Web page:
Monday, April 28, 2008

Self-love

From Jezebel: 25 Things All Women Should Learn to Do. I especially like this one:

"Take yourself personally.Your persistent low self-esteem: how did it get that way? Were you awkward growing up? Not quick or witty enough? Just ugly? Once you gained a shred of confidence, did you blow your wad seeking out companions you knew would make you feel inadequate? Why? Think you're a narcissist? Or just a weak person? Guess what? We're all different. We're all completely individual assemblages of genetic traits and collected experiences. We're all special, which is precisely what makes us so un-special. If you harbor lingering dissatisfaction with yourself, figuring out what it is is a pretty good way to start coming to terms with that."

There's no greater gift you can give yourself than self-acceptance. And getting there takes a little work. That's why I'm glad I've been single for over 3 years. I've learned to be comfortable with myself; I've learned to love being alone. For me, that was essential -- I couldn't figure out why I was such an insecure, self-loathing mess until I realized that I was trying to be someone else. It took letting go of something destructive to realize that I could be happy without sacrificing who I am and what I want.

See, a few years ago, I was in a doomed relationship. I spent all my energy trying to pretend we weren't entirely wrong for each other, something I knew in the back of my mind but ignored from the very beginning. When it ended badly (as doomed love affairs tend to do), it broke me into tiny, painful pieces, and it took me a long, long time to heal. In some ways, I'm still healing -- I don't know that I'll ever get over that first real betrayal, my first heartbreak. But you know what? I wouldn't go back and change anything, as much as it makes me cringe to remember how pathetic I was. I took so much away from that experience, and as cheesy as it sounds, I'm a much stronger person now. If I hadn't gone through that pain, I probably wouldn't have accomplished half of the things I've done since. Once I woke up from the delusion and realized that I was free to be whoever the hell I wanted to be, flaws and all, it allowed me to be creative again, to try new things, to take some chances. Now, most of the time, I actually like myself. Sure, there are still a lot of things I want to work on, but without the constant self-doubt and self-hatred dogging me, I'm a lot better positioned to conquer those lingering demons and bad habits.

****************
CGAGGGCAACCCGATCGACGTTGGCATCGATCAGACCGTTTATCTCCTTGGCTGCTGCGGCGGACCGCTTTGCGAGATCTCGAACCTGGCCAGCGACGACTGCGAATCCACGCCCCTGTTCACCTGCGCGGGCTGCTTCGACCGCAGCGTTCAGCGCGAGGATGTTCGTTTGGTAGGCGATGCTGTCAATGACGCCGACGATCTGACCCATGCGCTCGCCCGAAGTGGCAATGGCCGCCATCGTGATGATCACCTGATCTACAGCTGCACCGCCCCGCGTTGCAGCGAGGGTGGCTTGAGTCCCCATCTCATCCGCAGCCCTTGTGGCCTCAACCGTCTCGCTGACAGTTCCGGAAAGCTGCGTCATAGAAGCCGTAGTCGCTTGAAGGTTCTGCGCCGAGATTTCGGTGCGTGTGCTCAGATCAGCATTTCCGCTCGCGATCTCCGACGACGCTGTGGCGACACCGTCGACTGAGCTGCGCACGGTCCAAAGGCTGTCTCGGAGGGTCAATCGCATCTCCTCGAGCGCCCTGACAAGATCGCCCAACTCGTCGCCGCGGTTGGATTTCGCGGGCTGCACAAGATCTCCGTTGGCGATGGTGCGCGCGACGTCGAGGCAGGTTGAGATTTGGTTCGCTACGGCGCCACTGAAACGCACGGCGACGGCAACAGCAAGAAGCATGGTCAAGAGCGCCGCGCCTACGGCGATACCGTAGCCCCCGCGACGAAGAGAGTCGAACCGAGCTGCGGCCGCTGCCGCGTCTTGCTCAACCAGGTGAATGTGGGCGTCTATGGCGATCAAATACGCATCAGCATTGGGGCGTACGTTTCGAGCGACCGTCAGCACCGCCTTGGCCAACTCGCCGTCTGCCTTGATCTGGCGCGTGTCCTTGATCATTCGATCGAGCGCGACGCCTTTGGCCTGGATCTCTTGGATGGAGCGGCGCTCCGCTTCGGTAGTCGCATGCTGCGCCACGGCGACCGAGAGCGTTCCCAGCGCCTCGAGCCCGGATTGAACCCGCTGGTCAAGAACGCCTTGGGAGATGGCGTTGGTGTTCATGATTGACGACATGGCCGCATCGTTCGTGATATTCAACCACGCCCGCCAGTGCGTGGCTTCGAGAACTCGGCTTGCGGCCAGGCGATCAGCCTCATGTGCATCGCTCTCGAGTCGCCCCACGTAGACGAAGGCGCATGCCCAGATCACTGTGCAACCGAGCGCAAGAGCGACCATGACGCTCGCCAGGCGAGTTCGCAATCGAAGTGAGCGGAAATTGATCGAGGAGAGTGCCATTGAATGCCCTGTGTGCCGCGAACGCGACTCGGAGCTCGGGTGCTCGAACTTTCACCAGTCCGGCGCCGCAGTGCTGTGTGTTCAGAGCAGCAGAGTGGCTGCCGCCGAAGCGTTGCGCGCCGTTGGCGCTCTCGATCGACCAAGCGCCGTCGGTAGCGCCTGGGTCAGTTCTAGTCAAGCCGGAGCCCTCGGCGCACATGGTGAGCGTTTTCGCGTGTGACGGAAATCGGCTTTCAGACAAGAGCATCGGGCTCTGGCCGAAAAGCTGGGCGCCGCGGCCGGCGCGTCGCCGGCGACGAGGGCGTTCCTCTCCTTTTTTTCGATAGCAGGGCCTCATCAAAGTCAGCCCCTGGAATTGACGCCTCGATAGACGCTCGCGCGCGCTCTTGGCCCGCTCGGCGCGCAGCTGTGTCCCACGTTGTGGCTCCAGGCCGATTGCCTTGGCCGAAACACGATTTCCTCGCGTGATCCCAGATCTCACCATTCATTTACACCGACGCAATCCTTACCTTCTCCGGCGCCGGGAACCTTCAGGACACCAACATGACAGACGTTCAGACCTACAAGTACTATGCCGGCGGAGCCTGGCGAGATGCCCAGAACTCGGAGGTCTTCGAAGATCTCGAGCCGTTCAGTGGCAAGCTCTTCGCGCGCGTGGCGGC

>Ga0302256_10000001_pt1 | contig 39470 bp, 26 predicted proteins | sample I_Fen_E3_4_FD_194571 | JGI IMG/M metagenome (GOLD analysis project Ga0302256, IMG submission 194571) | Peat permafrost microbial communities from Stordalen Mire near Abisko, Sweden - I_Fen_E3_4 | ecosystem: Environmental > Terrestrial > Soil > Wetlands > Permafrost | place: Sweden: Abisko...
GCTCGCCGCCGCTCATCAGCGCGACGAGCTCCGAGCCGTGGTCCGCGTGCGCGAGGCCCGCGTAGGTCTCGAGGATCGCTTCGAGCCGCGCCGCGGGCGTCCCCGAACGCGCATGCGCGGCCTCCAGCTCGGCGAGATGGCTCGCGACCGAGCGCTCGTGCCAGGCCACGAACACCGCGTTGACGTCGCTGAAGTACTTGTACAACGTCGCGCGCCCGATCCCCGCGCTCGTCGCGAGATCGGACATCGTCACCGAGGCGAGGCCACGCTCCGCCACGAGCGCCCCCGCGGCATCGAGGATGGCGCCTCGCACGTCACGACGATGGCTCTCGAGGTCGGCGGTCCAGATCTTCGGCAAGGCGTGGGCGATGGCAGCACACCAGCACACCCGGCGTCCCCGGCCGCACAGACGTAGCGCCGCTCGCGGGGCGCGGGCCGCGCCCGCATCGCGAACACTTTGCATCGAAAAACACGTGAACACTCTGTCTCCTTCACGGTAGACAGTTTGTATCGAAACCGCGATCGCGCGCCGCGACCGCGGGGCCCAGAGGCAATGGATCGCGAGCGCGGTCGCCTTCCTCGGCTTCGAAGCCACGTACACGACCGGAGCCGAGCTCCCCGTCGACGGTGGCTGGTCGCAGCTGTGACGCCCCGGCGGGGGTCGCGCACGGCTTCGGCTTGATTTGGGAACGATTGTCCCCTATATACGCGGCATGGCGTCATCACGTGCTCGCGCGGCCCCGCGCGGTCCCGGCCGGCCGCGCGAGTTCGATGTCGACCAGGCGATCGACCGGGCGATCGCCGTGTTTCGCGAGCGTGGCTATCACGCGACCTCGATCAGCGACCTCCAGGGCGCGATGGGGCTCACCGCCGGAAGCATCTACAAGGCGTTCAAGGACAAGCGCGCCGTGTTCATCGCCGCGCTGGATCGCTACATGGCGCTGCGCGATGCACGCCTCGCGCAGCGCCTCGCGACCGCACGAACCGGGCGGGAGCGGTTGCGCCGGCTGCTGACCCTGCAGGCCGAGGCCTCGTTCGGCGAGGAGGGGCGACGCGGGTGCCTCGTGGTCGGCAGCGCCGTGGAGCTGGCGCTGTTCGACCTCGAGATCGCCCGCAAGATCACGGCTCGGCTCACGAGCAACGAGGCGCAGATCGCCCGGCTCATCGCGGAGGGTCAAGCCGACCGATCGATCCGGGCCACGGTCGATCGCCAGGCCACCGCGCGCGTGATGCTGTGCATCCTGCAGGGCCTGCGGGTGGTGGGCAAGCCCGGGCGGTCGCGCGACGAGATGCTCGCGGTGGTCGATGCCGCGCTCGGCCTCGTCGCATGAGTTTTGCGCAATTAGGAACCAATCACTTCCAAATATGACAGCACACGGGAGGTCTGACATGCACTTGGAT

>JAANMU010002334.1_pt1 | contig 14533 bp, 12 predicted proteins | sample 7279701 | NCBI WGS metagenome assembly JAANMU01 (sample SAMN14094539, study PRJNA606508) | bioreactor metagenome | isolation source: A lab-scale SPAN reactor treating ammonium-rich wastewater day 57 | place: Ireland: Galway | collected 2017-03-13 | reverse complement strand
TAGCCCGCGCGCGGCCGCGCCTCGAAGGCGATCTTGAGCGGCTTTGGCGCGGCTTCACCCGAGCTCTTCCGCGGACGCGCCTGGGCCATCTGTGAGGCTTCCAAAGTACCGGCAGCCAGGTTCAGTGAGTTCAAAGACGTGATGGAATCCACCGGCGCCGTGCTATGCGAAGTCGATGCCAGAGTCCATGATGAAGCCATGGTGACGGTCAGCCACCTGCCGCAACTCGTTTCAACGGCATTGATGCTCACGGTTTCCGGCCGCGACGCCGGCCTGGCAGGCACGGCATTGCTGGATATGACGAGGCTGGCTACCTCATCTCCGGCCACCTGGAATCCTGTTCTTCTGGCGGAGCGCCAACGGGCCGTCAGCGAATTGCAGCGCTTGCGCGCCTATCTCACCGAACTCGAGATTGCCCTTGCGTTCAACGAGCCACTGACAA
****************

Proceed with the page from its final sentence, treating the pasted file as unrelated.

So there you have it: doomed relationships have a silver lining! And if there's any advice I can give my brother right now, it's this: don't fight the pain. Let it come, let it suck, because it will. But know that when the worst of it has passed, it's left you with a whole mess of wisdom. It's up to you to sort through that heap o'knowledge and use it for your own good.

1 comment:

Louisiana Belle said...

Seeing the title on my RSS feed, I was a little scared to venture over, lol. Great post, as usual. You are so wise. Some man is going to be very lucky some day.